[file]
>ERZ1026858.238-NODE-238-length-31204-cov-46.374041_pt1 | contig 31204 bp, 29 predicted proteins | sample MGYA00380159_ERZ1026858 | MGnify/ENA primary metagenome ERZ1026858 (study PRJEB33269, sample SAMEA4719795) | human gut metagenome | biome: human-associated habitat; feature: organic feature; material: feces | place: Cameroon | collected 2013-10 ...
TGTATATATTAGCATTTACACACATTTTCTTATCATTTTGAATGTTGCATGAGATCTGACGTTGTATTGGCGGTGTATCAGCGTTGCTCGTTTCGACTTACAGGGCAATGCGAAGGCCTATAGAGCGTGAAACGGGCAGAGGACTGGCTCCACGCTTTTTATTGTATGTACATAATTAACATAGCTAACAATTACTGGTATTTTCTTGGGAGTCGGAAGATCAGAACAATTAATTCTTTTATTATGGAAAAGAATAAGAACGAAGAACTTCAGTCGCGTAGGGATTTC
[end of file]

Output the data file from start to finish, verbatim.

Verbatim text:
>ERZ1026858.238-NODE-238-length-31204-cov-46.374041_pt1 | contig 31204 bp, 29 predicted proteins | sample MGYA00380159_ERZ1026858 | MGnify/ENA primary metagenome ERZ1026858 (study PRJEB33269, sample SAMEA4719795) | human gut metagenome | biome: human-associated habitat; feature: organic feature; material: feces | place: Cameroon | collected 2013-10 ...
TGTATATATTAGCATTTACACACATTTTCTTATCATTTTGAATGTTGCATGAGATCTGACGTTGTATTGGCGGTGTATCAGCGTTGCTCGTTTCGACTTACAGGGCAATGCGAAGGCCTATAGAGCGTGAAACGGGCAGAGGACTGGCTCCACGCTTTTTATTGTATGTACATAATTAACATAGCTAACAATTACTGGTATTTTCTTGGGAGTCGGAAGATCAGAACAATTAATTCTTTTATTATGGAAAAGAATAAGAACGAAGAACTTCAGTCGCGTAGGGATTTC